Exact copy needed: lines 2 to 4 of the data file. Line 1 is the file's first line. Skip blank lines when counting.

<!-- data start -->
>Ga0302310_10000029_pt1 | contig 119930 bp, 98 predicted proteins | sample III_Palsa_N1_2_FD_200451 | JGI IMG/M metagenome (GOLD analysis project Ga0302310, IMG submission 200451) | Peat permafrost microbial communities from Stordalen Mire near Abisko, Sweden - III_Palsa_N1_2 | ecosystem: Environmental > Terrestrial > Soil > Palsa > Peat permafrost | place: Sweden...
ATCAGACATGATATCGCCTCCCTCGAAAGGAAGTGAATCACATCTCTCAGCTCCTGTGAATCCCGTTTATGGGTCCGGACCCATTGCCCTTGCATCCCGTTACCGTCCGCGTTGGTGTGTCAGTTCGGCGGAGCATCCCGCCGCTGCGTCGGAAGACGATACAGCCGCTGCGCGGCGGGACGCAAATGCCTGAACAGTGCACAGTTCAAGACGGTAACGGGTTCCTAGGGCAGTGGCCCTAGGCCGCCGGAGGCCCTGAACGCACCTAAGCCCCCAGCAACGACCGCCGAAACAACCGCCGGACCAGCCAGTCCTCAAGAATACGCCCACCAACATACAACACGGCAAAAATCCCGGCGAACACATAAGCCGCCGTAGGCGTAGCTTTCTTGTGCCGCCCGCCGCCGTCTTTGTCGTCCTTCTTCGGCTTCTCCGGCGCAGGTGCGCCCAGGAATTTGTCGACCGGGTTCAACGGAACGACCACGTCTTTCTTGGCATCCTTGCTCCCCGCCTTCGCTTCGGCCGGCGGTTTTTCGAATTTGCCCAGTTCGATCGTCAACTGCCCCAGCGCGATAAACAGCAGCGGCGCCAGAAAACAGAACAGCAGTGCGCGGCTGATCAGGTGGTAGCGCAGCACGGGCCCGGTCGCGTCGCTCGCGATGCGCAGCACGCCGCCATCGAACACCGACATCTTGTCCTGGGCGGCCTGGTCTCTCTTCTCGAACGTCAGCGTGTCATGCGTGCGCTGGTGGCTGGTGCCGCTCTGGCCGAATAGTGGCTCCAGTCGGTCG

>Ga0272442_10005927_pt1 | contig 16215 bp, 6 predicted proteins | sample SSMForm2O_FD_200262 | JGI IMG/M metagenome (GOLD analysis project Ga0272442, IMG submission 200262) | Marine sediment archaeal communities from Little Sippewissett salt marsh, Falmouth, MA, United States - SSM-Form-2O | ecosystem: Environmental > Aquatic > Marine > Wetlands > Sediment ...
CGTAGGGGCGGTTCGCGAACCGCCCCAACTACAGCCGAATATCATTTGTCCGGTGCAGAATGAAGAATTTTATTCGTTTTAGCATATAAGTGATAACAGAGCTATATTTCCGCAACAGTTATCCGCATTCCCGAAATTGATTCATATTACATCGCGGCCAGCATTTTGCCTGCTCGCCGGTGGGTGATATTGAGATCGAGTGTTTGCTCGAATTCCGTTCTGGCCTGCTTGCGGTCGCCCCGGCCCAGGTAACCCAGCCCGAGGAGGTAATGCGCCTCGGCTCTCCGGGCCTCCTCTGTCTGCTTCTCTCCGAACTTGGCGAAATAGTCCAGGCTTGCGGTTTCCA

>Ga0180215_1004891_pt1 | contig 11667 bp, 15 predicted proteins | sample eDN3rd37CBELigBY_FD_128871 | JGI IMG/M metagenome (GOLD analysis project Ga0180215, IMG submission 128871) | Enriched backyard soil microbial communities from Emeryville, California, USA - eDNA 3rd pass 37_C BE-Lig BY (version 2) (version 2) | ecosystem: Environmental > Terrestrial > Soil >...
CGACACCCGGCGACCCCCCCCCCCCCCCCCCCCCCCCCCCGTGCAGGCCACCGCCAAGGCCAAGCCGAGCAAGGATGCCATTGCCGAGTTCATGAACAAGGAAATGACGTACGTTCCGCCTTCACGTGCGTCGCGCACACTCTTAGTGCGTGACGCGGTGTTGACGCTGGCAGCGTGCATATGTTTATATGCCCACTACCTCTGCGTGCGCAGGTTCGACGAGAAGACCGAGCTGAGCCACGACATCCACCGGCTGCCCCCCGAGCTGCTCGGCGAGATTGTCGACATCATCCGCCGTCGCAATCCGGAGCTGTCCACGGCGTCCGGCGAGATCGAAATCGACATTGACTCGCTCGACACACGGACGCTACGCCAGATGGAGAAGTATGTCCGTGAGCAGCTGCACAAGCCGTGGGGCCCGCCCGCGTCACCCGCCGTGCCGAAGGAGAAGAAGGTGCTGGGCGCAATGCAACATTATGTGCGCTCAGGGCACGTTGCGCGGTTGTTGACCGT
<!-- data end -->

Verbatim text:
ATCAGACATGATATCGCCTCCCTCGAAAGGAAGTGAATCACATCTCTCAGCTCCTGTGAATCCCGTTTATGGGTCCGGACCCATTGCCCTTGCATCCCGTTACCGTCCGCGTTGGTGTGTCAGTTCGGCGGAGCATCCCGCCGCTGCGTCGGAAGACGATACAGCCGCTGCGCGGCGGGACGCAAATGCCTGAACAGTGCACAGTTCAAGACGGTAACGGGTTCCTAGGGCAGTGGCCCTAGGCCGCCGGAGGCCCTGAACGCACCTAAGCCCCCAGCAACGACCGCCGAAACAACCGCCGGACCAGCCAGTCCTCAAGAATACGCCCACCAACATACAACACGGCAAAAATCCCGGCGAACACATAAGCCGCCGTAGGCGTAGCTTTCTTGTGCCGCCCGCCGCCGTCTTTGTCGTCCTTCTTCGGCTTCTCCGGCGCAGGTGCGCCCAGGAATTTGTCGACCGGGTTCAACGGAACGACCACGTCTTTCTTGGCATCCTTGCTCCCCGCCTTCGCTTCGGCCGGCGGTTTTTCGAATTTGCCCAGTTCGATCGTCAACTGCCCCAGCGCGATAAACAGCAGCGGCGCCAGAAAACAGAACAGCAGTGCGCGGCTGATCAGGTGGTAGCGCAGCACGGGCCCGGTCGCGTCGCTCGCGATGCGCAGCACGCCGCCATCGAACACCGACATCTTGTCCTGGGCGGCCTGGTCTCTCTTCTCGAACGTCAGCGTGTCATGCGTGCGCTGGTGGCTGGTGCCGCTCTGGCCGAATAGTGGCTCCAGTCGGTCG

>Ga0272442_10005927_pt1 | contig 16215 bp, 6 predicted proteins | sample SSMForm2O_FD_200262 | JGI IMG/M metagenome (GOLD analysis project Ga0272442, IMG submission 200262) | Marine sediment archaeal communities from Little Sippewissett salt marsh, Falmouth, MA, United States - SSM-Form-2O | ecosystem: Environmental > Aquatic > Marine > Wetlands > Sediment ...
CGTAGGGGCGGTTCGCGAACCGCCCCAACTACAGCCGAATATCATTTGTCCGGTGCAGAATGAAGAATTTTATTCGTTTTAGCATATAAGTGATAACAGAGCTATATTTCCGCAACAGTTATCCGCATTCCCGAAATTGATTCATATTACATCGCGGCCAGCATTTTGCCTGCTCGCCGGTGGGTGATATTGAGATCGAGTGTTTGCTCGAATTCCGTTCTGGCCTGCTTGCGGTCGCCCCGGCCCAGGTAACCCAGCCCGAGGAGGTAATGCGCCTCGGCTCTCCGGGCCTCCTCTGTCTGCTTCTCTCCGAACTTGGCGAAATAGTCCAGGCTTGCGGTTTCCA